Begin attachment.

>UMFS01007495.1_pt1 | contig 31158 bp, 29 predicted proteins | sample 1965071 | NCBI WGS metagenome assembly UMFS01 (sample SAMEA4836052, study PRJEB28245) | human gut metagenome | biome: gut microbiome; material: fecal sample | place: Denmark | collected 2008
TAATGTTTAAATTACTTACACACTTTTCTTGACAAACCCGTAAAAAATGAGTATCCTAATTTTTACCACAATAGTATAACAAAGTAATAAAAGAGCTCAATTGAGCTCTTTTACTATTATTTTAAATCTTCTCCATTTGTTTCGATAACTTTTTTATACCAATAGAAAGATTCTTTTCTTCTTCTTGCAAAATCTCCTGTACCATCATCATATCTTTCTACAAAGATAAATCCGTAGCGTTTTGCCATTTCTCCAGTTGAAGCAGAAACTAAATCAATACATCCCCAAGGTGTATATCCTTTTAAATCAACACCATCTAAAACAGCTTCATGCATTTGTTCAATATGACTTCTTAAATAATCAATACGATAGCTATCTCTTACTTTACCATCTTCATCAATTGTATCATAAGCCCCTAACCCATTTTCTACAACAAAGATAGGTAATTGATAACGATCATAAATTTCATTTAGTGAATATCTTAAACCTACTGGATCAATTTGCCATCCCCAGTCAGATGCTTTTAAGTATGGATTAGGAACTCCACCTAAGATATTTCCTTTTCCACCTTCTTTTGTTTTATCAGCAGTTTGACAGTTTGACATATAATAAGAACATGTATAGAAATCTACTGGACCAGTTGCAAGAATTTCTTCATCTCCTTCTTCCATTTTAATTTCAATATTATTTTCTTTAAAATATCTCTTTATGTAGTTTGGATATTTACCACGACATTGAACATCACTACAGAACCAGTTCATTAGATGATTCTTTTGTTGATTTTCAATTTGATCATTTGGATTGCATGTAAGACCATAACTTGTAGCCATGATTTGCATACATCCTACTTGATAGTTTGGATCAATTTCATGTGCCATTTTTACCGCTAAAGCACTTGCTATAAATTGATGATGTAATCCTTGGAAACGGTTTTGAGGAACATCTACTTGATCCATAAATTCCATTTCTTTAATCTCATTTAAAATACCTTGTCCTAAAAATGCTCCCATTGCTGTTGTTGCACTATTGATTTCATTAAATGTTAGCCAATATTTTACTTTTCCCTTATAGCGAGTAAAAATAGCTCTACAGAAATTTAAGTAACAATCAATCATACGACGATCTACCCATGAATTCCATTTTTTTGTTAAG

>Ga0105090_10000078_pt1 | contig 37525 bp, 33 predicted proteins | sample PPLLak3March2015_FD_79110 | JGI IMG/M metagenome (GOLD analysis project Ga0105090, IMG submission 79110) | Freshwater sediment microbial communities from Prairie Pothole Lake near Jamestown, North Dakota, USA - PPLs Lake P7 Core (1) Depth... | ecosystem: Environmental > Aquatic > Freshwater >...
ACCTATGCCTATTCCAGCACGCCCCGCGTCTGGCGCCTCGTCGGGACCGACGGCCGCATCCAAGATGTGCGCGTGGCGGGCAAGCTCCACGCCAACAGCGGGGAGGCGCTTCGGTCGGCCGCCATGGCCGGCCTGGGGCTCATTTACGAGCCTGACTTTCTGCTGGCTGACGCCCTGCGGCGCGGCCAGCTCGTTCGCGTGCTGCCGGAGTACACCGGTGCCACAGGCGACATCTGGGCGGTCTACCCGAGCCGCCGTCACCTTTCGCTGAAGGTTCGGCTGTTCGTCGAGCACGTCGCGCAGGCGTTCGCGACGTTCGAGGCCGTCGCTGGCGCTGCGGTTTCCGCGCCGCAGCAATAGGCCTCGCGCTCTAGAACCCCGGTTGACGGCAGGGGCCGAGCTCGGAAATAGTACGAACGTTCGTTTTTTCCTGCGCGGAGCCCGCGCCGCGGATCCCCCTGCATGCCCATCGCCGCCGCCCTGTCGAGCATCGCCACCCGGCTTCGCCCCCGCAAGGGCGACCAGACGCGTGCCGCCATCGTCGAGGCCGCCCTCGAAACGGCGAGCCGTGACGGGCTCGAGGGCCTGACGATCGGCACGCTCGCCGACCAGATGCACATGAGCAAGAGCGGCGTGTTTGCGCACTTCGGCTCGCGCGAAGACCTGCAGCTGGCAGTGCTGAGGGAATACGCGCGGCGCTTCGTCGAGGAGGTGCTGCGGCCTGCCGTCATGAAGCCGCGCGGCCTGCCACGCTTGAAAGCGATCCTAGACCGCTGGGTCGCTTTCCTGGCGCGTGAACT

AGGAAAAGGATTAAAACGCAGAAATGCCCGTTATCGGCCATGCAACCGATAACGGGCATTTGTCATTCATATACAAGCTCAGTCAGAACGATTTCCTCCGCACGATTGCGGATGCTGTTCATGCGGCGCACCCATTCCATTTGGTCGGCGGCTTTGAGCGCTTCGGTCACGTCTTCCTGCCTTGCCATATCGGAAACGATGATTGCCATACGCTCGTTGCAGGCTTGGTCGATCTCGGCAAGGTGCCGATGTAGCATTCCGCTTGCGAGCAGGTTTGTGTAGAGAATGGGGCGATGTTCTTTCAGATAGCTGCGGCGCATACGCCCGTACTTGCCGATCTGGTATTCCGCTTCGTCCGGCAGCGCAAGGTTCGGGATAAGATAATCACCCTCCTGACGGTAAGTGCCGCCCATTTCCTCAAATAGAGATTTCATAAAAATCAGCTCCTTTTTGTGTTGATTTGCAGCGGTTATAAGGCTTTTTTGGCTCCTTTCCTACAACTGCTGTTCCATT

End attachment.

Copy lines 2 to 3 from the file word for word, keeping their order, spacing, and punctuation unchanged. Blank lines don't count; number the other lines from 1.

TAATGTTTAAATTACTTACACACTTTTCTTGACAAACCCGTAAAAAATGAGTATCCTAATTTTTACCACAATAGTATAACAAAGTAATAAAAGAGCTCAATTGAGCTCTTTTACTATTATTTTAAATCTTCTCCATTTGTTTCGATAACTTTTTTATACCAATAGAAAGATTCTTTTCTTCTTCTTGCAAAATCTCCTGTACCATCATCATATCTTTCTACAAAGATAAATCCGTAGCGTTTTGCCATTTCTCCAGTTGAAGCAGAAACTAAATCAATACATCCCCAAGGTGTATATCCTTTTAAATCAACACCATCTAAAACAGCTTCATGCATTTGTTCAATATGACTTCTTAAATAATCAATACGATAGCTATCTCTTACTTTACCATCTTCATCAATTGTATCATAAGCCCCTAACCCATTTTCTACAACAAAGATAGGTAATTGATAACGATCATAAATTTCATTTAGTGAATATCTTAAACCTACTGGATCAATTTGCCATCCCCAGTCAGATGCTTTTAAGTATGGATTAGGAACTCCACCTAAGATATTTCCTTTTCCACCTTCTTTTGTTTTATCAGCAGTTTGACAGTTTGACATATAATAAGAACATGTATAGAAATCTACTGGACCAGTTGCAAGAATTTCTTCATCTCCTTCTTCCATTTTAATTTCAATATTATTTTCTTTAAAATATCTCTTTATGTAGTTTGGATATTTACCACGACATTGAACATCACTACAGAACCAGTTCATTAGATGATTCTTTTGTTGATTTTCAATTTGATCATTTGGATTGCATGTAAGACCATAACTTGTAGCCATGATTTGCATACATCCTACTTGATAGTTTGGATCAATTTCATGTGCCATTTTTACCGCTAAAGCACTTGCTATAAATTGATGATGTAATCCTTGGAAACGGTTTTGAGGAACATCTACTTGATCCATAAATTCCATTTCTTTAATCTCATTTAAAATACCTTGTCCTAAAAATGCTCCCATTGCTGTTGTTGCACTATTGATTTCATTAAATGTTAGCCAATATTTTACTTTTCCCTTATAGCGAGTAAAAATAGCTCTACAGAAATTTAAGTAACAATCAATCATACGACGATCTACCCATGAATTCCATTTTTTTGTTAAG

>Ga0105090_10000078_pt1 | contig 37525 bp, 33 predicted proteins | sample PPLLak3March2015_FD_79110 | JGI IMG/M metagenome (GOLD analysis project Ga0105090, IMG submission 79110) | Freshwater sediment microbial communities from Prairie Pothole Lake near Jamestown, North Dakota, USA - PPLs Lake P7 Core (1) Depth... | ecosystem: Environmental > Aquatic > Freshwater >...